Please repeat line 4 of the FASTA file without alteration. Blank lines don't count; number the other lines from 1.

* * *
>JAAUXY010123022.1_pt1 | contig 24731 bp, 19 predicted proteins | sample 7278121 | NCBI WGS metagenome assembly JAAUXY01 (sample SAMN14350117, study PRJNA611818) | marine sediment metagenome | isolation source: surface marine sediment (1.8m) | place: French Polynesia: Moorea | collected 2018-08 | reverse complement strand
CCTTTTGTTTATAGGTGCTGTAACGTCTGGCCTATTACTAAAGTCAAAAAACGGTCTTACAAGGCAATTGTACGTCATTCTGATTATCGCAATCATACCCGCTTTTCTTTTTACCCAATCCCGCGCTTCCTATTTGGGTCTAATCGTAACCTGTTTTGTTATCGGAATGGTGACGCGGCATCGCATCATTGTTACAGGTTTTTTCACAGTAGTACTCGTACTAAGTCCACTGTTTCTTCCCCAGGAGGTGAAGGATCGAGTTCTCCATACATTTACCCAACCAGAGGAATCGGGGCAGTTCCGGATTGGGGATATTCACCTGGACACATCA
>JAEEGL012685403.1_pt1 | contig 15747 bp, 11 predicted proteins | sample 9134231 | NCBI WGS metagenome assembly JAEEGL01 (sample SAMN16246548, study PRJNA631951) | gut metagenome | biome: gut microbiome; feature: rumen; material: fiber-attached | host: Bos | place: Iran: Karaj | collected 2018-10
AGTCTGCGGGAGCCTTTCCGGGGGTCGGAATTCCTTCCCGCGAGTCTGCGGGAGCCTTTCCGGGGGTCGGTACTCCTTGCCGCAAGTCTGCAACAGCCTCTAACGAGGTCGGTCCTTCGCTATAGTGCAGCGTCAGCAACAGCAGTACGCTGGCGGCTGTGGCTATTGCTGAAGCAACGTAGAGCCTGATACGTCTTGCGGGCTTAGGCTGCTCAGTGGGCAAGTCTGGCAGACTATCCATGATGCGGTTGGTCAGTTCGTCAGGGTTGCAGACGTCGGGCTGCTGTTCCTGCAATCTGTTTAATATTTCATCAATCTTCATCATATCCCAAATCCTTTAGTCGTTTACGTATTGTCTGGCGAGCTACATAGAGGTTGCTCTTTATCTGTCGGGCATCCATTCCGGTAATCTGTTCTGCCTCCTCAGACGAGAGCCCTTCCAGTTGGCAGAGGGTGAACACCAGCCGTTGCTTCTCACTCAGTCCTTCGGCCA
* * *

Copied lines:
AGTCTGCGGGAGCCTTTCCGGGGGTCGGAATTCCTTCCCGCGAGTCTGCGGGAGCCTTTCCGGGGGTCGGTACTCCTTGCCGCAAGTCTGCAACAGCCTCTAACGAGGTCGGTCCTTCGCTATAGTGCAGCGTCAGCAACAGCAGTACGCTGGCGGCTGTGGCTATTGCTGAAGCAACGTAGAGCCTGATACGTCTTGCGGGCTTAGGCTGCTCAGTGGGCAAGTCTGGCAGACTATCCATGATGCGGTTGGTCAGTTCGTCAGGGTTGCAGACGTCGGGCTGCTGTTCCTGCAATCTGTTTAATATTTCATCAATCTTCATCATATCCCAAATCCTTTAGTCGTTTACGTATTGTCTGGCGAGCTACATAGAGGTTGCTCTTTATCTGTCGGGCATCCATTCCGGTAATCTGTTCTGCCTCCTCAGACGAGAGCCCTTCCAGTTGGCAGAGGGTGAACACCAGCCGTTGCTTCTCACTCAGTCCTTCGGCCA